Self-righteousness

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“And he spake this parable unto certain which trusted in themselves that they were righteous, and despised others: Two men went up into the temple to pray; the one a Pharisee, and the other a publican. The Pharisee stood and prayed thus with himself, God, I thank thee, that I am not as other men [are], extortioners, unjust, adulterers, or even as this publican. I fast twice in the week, I give tithes of all that I possess. And the publican, standing afar off, would not lift up so much as [his] eyes unto heaven, but smote upon his breast, saying, God be merciful to me a sinner. I tell you, this man went down to his house justified [rather] than the other: for every one that exalteth himself shall be abased; and he that humbleth himself shall be exalted.” (Luke 18:9-14)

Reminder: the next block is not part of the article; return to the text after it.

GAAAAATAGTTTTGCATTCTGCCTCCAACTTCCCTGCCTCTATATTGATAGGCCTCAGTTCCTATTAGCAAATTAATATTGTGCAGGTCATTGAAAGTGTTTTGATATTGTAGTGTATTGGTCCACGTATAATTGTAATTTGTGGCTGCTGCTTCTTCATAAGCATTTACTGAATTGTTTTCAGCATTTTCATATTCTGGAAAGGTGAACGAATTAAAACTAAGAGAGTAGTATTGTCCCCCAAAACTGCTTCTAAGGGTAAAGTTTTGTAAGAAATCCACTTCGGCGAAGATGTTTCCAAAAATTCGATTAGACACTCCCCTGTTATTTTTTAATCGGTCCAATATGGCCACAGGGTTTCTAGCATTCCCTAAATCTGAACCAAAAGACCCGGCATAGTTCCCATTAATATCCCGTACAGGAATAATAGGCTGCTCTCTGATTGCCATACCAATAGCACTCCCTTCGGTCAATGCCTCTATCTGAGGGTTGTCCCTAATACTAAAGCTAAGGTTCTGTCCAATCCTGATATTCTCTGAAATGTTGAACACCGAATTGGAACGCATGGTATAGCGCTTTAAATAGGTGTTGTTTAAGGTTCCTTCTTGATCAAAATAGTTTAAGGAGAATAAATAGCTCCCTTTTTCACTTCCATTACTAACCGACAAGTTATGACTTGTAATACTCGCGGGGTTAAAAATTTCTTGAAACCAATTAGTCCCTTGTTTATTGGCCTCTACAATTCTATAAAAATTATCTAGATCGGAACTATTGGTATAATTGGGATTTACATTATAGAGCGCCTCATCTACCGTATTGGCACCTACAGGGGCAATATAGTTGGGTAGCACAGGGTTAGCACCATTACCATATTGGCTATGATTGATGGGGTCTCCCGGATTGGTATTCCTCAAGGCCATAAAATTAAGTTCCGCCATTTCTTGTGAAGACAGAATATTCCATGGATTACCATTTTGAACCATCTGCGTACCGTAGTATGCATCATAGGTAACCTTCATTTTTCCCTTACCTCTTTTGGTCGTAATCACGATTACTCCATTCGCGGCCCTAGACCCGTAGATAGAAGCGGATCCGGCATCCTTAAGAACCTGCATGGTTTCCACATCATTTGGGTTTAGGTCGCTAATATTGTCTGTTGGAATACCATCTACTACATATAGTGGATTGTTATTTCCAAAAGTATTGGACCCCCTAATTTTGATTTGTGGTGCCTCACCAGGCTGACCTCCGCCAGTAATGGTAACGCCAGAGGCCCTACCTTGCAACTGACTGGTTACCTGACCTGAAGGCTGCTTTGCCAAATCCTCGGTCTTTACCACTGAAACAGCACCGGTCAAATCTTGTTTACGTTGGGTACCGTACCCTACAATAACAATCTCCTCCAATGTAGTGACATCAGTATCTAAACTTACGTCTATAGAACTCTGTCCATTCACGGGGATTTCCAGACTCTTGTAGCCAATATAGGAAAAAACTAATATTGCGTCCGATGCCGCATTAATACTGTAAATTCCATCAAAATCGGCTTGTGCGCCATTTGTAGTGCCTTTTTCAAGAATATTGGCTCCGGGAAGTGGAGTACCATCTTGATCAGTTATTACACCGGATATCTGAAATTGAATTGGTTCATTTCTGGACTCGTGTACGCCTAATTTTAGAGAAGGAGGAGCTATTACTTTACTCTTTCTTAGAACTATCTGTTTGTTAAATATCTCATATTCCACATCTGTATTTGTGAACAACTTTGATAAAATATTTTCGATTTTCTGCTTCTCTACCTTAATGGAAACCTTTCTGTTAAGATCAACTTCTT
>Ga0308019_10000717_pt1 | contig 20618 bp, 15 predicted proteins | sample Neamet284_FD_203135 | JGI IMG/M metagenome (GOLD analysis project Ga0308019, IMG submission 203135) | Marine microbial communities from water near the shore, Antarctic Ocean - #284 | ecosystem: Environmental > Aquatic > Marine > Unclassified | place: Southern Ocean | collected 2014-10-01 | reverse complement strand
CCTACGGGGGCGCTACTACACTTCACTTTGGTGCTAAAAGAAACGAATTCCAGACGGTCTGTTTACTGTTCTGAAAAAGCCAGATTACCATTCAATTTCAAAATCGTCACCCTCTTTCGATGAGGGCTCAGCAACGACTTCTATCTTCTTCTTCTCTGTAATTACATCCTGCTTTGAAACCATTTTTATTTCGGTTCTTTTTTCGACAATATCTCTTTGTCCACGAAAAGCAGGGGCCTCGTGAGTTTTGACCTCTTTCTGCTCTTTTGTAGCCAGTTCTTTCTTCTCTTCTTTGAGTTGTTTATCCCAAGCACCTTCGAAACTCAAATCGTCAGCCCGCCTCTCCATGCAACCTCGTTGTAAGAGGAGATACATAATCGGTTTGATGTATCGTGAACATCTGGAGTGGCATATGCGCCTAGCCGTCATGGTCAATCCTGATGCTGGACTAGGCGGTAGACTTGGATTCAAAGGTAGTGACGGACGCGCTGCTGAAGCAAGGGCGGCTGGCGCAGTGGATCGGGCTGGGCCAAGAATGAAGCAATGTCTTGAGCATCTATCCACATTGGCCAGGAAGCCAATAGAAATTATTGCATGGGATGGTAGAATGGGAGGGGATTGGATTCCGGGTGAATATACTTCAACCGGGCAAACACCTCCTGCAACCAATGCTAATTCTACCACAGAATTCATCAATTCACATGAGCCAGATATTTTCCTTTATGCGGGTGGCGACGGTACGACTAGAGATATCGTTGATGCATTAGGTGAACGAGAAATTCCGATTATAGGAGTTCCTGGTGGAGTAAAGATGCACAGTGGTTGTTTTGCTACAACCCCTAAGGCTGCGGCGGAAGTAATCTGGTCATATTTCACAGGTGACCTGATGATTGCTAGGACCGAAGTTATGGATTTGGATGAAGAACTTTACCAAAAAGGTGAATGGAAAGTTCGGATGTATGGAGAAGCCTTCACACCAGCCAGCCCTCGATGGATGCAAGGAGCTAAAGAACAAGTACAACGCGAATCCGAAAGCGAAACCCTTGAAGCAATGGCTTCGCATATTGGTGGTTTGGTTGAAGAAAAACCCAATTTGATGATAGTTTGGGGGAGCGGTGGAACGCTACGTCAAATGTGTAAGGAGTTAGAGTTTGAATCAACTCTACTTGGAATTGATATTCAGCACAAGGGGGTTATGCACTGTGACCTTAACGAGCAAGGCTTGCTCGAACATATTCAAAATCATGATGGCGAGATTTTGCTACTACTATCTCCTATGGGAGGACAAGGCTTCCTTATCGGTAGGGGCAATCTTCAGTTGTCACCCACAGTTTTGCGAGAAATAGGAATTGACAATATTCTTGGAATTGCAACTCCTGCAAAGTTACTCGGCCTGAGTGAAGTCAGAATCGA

Self-righteousness is the subject of the parable before us. I cannot imagine a subject more disgustingly repugnant, or more commonly and universally indulged. Luke gives us an inspired introduction to the parable in verse 9. —“And he spake this parable unto certain which trusted in themselves that they were righteous, and despised others.” That which our Lord here denounces is self-righteousness. The purpose of our Lord in this parable is to show the folly and danger of self-righteousness. Continue reading